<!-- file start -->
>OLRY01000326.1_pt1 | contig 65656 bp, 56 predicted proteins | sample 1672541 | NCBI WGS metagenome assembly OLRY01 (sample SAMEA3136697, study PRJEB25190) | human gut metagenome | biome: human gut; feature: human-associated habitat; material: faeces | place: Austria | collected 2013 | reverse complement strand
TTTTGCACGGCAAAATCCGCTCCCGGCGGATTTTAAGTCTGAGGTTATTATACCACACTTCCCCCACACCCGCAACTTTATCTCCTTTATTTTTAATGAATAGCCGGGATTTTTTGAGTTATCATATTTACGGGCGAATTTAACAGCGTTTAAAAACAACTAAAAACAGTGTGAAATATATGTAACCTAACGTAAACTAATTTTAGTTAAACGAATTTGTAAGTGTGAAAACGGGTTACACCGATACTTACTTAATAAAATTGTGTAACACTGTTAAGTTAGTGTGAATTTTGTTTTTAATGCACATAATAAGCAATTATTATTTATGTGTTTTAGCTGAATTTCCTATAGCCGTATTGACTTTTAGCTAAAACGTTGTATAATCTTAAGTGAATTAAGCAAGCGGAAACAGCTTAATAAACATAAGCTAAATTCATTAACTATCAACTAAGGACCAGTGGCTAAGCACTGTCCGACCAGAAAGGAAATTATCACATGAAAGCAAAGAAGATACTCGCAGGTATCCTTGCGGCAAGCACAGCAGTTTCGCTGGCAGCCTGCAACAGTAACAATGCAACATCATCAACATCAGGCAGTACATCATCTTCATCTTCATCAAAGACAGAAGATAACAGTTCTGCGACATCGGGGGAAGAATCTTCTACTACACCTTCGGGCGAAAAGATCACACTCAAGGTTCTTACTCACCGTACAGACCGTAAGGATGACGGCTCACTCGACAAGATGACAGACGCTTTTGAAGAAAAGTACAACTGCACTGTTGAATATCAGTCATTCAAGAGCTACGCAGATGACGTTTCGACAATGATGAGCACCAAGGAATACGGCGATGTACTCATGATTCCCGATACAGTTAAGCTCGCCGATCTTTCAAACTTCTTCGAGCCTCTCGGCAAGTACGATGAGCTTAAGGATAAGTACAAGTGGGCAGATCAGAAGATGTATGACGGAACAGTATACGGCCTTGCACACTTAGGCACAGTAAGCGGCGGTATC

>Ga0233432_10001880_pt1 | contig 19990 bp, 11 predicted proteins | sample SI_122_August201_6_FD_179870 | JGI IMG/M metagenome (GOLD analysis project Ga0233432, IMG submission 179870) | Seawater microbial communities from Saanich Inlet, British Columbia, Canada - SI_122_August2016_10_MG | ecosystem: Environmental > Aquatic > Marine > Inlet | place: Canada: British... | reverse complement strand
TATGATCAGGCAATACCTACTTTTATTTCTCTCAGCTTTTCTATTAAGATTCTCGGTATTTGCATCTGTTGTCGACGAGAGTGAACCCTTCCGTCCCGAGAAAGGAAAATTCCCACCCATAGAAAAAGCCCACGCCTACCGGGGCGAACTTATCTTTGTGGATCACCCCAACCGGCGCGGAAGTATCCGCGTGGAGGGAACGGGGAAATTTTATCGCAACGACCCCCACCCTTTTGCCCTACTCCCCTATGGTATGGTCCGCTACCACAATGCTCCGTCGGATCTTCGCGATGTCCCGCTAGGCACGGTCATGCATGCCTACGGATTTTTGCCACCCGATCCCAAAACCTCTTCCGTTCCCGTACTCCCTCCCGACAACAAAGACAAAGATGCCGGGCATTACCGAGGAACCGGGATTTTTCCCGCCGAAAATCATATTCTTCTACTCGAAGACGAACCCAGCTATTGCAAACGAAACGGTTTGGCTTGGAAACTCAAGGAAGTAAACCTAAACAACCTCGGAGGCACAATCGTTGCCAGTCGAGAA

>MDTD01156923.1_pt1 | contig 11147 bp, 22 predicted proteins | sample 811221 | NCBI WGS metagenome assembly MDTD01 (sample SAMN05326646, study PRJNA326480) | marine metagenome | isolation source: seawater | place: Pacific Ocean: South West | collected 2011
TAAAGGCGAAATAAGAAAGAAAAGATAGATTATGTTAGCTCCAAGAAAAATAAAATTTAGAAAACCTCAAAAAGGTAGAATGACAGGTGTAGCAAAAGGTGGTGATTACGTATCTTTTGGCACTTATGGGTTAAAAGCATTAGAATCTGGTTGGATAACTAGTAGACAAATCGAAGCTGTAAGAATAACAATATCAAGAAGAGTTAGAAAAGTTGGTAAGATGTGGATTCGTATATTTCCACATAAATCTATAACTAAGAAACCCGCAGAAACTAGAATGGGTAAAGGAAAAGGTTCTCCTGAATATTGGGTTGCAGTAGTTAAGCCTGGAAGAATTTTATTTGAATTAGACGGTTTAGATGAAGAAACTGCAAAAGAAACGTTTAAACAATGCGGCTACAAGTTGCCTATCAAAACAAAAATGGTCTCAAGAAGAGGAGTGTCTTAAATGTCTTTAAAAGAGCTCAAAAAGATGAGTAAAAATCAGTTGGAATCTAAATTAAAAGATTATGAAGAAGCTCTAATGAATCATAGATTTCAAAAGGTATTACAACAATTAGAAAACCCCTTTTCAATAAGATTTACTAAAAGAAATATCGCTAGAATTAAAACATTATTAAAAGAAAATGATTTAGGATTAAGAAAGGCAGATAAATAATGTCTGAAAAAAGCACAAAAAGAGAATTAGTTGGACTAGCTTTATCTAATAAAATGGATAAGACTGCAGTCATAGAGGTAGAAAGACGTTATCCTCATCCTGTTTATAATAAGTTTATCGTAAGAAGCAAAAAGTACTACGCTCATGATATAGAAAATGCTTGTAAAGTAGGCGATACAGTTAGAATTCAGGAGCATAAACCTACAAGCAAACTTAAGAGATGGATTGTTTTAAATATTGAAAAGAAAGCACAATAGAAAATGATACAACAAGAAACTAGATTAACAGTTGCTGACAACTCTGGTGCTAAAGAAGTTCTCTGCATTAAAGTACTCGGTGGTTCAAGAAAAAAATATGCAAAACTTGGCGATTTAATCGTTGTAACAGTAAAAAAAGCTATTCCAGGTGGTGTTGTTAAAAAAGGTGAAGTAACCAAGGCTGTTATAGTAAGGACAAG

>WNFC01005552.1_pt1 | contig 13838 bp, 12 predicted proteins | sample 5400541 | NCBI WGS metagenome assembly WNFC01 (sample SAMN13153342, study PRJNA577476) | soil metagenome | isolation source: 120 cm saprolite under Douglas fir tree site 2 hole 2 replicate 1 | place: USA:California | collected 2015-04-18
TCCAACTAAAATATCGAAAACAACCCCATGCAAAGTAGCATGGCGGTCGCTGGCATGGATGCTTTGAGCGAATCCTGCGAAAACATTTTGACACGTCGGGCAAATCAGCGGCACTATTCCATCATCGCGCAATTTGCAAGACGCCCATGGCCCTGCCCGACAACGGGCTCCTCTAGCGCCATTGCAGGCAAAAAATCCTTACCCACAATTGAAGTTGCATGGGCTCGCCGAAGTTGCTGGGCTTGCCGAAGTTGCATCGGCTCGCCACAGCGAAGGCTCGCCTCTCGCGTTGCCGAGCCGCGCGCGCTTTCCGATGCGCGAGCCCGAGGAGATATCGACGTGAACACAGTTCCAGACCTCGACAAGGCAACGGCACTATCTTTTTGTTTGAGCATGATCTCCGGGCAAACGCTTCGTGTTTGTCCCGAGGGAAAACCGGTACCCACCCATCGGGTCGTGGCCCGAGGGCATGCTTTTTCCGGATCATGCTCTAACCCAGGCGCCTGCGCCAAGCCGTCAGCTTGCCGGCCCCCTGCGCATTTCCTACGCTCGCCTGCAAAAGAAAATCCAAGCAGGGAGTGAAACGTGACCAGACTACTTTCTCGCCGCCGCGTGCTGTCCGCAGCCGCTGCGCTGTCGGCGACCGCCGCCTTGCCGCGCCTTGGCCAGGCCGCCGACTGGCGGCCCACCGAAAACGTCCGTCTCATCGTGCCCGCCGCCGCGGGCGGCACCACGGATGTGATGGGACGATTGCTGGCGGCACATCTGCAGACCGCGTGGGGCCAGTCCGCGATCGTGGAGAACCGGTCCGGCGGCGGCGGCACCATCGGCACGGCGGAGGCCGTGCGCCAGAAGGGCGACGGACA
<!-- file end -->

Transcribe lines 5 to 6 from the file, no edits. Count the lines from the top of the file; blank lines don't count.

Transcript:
>MDTD01156923.1_pt1 | contig 11147 bp, 22 predicted proteins | sample 811221 | NCBI WGS metagenome assembly MDTD01 (sample SAMN05326646, study PRJNA326480) | marine metagenome | isolation source: seawater | place: Pacific Ocean: South West | collected 2011
TAAAGGCGAAATAAGAAAGAAAAGATAGATTATGTTAGCTCCAAGAAAAATAAAATTTAGAAAACCTCAAAAAGGTAGAATGACAGGTGTAGCAAAAGGTGGTGATTACGTATCTTTTGGCACTTATGGGTTAAAAGCATTAGAATCTGGTTGGATAACTAGTAGACAAATCGAAGCTGTAAGAATAACAATATCAAGAAGAGTTAGAAAAGTTGGTAAGATGTGGATTCGTATATTTCCACATAAATCTATAACTAAGAAACCCGCAGAAACTAGAATGGGTAAAGGAAAAGGTTCTCCTGAATATTGGGTTGCAGTAGTTAAGCCTGGAAGAATTTTATTTGAATTAGACGGTTTAGATGAAGAAACTGCAAAAGAAACGTTTAAACAATGCGGCTACAAGTTGCCTATCAAAACAAAAATGGTCTCAAGAAGAGGAGTGTCTTAAATGTCTTTAAAAGAGCTCAAAAAGATGAGTAAAAATCAGTTGGAATCTAAATTAAAAGATTATGAAGAAGCTCTAATGAATCATAGATTTCAAAAGGTATTACAACAATTAGAAAACCCCTTTTCAATAAGATTTACTAAAAGAAATATCGCTAGAATTAAAACATTATTAAAAGAAAATGATTTAGGATTAAGAAAGGCAGATAAATAATGTCTGAAAAAAGCACAAAAAGAGAATTAGTTGGACTAGCTTTATCTAATAAAATGGATAAGACTGCAGTCATAGAGGTAGAAAGACGTTATCCTCATCCTGTTTATAATAAGTTTATCGTAAGAAGCAAAAAGTACTACGCTCATGATATAGAAAATGCTTGTAAAGTAGGCGATACAGTTAGAATTCAGGAGCATAAACCTACAAGCAAACTTAAGAGATGGATTGTTTTAAATATTGAAAAGAAAGCACAATAGAAAATGATACAACAAGAAACTAGATTAACAGTTGCTGACAACTCTGGTGCTAAAGAAGTTCTCTGCATTAAAGTACTCGGTGGTTCAAGAAAAAAATATGCAAAACTTGGCGATTTAATCGTTGTAACAGTAAAAAAAGCTATTCCAGGTGGTGTTGTTAAAAAAGGTGAAGTAACCAAGGCTGTTATAGTAAGGACAAG